At the evidentiary hearing, Mr. McMahon testified that he was charged with the numerous counts of burglary and stealing and employed retained counsel to represent him on the charges. Movant lived in St. Louis and his attorney officed in Cape Girardeau. The thrust of his testimony was that he received a letter from his attorney relating to the trial setting; that he called the attorney and the attorney informed him that "the best we can get you for right now, [is] eight years, [which would] run it concurrently with St. Louis time." According to movant the attorney informed him that "[I]f I got five years in St. Louis, he'd get me five years down here to run concurrently. He said if I got eight, it would be eight *756 years."[4] Movant's attorney "told me to get down here if I wanted to plead guilty, take the deal he offered . . . ." Movant, his wife and brother went to Cape Girardeau that same day and conversed with the attorney who told him the

"best deal he could do for me is get me eight years, run it concurrently with St. Louis; that was the best he could do for me, if I wanted to, I had to sign these papers [A Petition to Enter Plea of Guilty]. I signed them." "Then he turned around and he said I would have to convince the judge to enter this plea of guilty, and so we came right on down here." [Cape Girardeau]

McMahon testified that his attorney and the prosecutor had "talked it all over" and that "I would get eight years, run it concurrently with eight years, . . . ." He admitted that the prosecutor made the recommendation to the court as he promised, and believed that he would receive only eight years.

On cross-examination he recalled being told by the judge at the guilty plea hearing of the range of punishment"ninety-something years, . . ." and remembered that his attorney stated that the prosecutor agreed to recommend "no less than five years, no more than eight years . . . ." He recalled that the prosecutor at the guilty plea did make the recommendation, and recalled that the prosecutor told him that the court did "not necessarily follow that recommendation . . . ." He also recalled that the judge at the guilty plea proceeding indicated to him that the court was "not bound by that recommendation, and I want you to clearly understand that." But movant persisted in testifying that he thought he had a "deal". "I believe the deal was a deal. That is all I know." He admitted knowing that the court was not bound by any attorney's recommendation. At the guilty plea proceeding the court stated:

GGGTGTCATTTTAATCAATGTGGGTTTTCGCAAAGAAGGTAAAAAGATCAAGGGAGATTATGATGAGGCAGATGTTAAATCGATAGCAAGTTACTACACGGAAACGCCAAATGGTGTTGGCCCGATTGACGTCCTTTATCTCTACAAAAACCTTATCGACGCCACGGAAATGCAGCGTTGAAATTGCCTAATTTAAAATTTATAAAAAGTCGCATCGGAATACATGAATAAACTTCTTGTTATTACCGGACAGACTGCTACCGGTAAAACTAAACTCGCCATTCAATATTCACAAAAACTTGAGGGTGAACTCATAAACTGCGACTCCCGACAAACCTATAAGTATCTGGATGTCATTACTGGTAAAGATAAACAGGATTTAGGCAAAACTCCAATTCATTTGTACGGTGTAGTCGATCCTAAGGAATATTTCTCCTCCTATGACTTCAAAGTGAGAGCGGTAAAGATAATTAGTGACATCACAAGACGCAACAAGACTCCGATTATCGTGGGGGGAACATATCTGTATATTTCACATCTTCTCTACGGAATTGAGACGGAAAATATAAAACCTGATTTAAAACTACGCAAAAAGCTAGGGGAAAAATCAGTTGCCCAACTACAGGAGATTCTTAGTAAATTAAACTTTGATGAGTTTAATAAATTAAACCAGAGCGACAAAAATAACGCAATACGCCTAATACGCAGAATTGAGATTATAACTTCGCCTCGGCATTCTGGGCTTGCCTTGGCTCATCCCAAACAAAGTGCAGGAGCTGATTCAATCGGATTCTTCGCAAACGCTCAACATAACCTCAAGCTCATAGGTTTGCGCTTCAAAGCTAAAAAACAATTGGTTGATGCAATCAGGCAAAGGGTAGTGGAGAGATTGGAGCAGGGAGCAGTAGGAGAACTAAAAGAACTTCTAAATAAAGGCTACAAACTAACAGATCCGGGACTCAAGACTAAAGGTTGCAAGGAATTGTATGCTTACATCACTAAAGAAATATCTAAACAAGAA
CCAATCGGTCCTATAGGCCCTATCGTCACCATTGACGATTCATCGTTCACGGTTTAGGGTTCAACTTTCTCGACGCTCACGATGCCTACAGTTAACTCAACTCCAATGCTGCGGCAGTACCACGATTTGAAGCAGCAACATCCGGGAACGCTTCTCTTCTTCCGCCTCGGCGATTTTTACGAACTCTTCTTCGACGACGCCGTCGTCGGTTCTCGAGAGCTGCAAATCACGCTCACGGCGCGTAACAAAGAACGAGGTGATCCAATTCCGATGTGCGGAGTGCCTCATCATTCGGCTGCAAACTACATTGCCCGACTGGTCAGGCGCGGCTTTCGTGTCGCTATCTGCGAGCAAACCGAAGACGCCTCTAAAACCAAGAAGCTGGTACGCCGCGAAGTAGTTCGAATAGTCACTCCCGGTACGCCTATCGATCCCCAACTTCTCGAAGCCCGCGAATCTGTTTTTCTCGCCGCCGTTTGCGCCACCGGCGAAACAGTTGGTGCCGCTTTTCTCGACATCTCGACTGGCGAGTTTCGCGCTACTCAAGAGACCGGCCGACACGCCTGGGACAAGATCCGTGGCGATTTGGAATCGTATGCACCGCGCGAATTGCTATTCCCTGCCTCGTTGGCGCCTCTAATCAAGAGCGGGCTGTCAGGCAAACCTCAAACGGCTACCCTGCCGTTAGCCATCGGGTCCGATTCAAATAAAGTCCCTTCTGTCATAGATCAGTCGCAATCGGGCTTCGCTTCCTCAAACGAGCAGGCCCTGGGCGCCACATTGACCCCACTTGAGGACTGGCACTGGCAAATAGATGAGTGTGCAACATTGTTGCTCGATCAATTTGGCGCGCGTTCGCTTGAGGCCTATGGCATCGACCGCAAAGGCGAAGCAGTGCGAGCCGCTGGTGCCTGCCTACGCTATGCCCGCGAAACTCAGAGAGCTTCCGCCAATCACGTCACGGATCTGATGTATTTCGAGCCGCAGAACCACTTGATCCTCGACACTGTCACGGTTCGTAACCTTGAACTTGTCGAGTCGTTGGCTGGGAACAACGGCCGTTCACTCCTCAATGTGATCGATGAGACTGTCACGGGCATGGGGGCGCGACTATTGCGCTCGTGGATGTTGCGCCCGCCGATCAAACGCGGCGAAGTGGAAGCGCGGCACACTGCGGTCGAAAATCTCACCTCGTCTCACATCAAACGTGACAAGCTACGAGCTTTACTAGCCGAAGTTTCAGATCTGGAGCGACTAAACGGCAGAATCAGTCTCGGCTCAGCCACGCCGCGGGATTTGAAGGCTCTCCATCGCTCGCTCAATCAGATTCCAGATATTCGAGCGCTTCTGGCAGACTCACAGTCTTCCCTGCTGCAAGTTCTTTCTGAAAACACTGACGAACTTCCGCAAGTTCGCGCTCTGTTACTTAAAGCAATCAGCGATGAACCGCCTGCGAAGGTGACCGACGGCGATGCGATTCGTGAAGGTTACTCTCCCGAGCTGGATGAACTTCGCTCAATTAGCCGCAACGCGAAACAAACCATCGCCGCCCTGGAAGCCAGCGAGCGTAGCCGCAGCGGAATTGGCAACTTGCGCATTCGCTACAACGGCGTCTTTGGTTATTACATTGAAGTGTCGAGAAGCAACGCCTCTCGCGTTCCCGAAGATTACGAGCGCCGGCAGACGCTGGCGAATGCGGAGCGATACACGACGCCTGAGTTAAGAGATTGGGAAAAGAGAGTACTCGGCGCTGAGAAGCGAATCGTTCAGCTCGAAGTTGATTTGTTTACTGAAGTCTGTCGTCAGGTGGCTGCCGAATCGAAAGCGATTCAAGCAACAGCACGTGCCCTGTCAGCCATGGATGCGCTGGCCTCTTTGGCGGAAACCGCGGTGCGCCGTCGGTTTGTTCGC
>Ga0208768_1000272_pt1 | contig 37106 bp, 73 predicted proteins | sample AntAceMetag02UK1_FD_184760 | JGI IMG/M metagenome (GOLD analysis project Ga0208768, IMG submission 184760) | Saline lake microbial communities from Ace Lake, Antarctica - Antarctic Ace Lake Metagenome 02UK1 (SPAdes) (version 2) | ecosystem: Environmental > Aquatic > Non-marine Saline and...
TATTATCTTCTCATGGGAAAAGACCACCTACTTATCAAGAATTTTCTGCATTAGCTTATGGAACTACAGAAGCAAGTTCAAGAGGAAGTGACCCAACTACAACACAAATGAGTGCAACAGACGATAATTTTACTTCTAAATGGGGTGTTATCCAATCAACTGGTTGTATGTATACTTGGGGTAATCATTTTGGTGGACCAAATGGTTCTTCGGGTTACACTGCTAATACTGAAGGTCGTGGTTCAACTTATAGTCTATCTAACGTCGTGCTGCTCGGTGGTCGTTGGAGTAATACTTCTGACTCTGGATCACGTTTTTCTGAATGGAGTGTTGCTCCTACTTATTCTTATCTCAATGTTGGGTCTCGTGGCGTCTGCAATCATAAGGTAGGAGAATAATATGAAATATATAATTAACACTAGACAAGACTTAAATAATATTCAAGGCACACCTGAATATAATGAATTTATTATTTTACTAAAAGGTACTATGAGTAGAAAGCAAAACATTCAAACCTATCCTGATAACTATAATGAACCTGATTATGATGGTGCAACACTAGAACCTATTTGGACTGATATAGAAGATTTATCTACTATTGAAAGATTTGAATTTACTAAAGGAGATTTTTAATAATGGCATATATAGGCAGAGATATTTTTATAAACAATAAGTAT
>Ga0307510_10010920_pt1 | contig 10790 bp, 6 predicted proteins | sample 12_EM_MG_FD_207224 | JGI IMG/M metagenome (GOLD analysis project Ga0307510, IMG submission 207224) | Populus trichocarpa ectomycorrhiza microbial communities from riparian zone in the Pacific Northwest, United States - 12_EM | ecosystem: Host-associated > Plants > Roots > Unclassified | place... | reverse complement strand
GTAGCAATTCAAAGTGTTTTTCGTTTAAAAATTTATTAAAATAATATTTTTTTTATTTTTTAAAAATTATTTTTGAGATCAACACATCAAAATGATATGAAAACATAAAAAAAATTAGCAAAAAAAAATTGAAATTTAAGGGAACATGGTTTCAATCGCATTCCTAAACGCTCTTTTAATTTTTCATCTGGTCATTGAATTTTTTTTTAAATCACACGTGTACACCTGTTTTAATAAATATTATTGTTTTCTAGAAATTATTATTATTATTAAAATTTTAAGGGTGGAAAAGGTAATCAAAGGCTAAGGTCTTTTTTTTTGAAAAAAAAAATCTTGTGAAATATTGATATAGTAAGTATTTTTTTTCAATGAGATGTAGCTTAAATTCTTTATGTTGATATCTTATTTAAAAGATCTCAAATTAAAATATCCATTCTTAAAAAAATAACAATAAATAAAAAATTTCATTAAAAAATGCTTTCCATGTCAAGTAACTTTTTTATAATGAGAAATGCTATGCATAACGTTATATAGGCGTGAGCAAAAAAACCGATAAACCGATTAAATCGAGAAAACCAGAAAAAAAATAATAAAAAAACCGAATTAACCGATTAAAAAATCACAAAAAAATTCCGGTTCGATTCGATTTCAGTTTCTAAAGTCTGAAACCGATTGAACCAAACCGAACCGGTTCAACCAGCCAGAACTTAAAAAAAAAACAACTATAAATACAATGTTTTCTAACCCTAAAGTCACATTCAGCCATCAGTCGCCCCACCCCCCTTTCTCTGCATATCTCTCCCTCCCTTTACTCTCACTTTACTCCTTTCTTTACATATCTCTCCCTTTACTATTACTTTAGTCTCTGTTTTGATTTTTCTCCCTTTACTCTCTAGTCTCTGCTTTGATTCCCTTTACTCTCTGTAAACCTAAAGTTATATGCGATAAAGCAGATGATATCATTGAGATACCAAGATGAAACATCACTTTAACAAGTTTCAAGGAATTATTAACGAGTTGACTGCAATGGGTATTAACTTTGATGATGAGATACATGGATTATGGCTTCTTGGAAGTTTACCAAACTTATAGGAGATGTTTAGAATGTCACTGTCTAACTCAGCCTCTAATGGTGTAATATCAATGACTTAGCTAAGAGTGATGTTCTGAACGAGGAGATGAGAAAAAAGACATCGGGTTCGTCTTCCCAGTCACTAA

"I'll say to you I don't have the intention of giving you one hundred years, which is the maximum that I can give you, but I want you to know that I really have the right to give you any number of years from two up to one hundred years, and I don't want you to think you may get by with only five or eight years, do you understand that?" The movant replied "Yes, Your Honor." (Emphasis added.)

Mr. McMahon testified that he was not given an opportunity to withdraw his plea, but neither did he seek to withdraw the plea at that time. On cross-examination movant acknowledged that he understood all the questions asked of him by the court at the plea proceeding.

As to the petition to plead guilty, movant testified that the paper or petition was blank when he signed it.

Movant's wife and brother corroborated much of the movant's testimony.

Movant's retained trial attorney testified at the evidentiary hearing. Contrary to the movant's testimony, he testified that he went over the petition to plead guilty "step by step". He also stated that movant was told that the prosecutor had agreed to recommend a sentence equal to the sentence in St. Louis County "providing it was not more than eight or less than five." The attorney informed movant that the judge "did not accept recommendations point blank and that . . . sentencing would simply be up to [the judge's] discretion." Also contrary to movant's testimony, the transcript of the plea proceeding shows that movant's attorney had gone over the Petition to Enter a Plea and that the blank spaces were all filled in before movant signed such petition.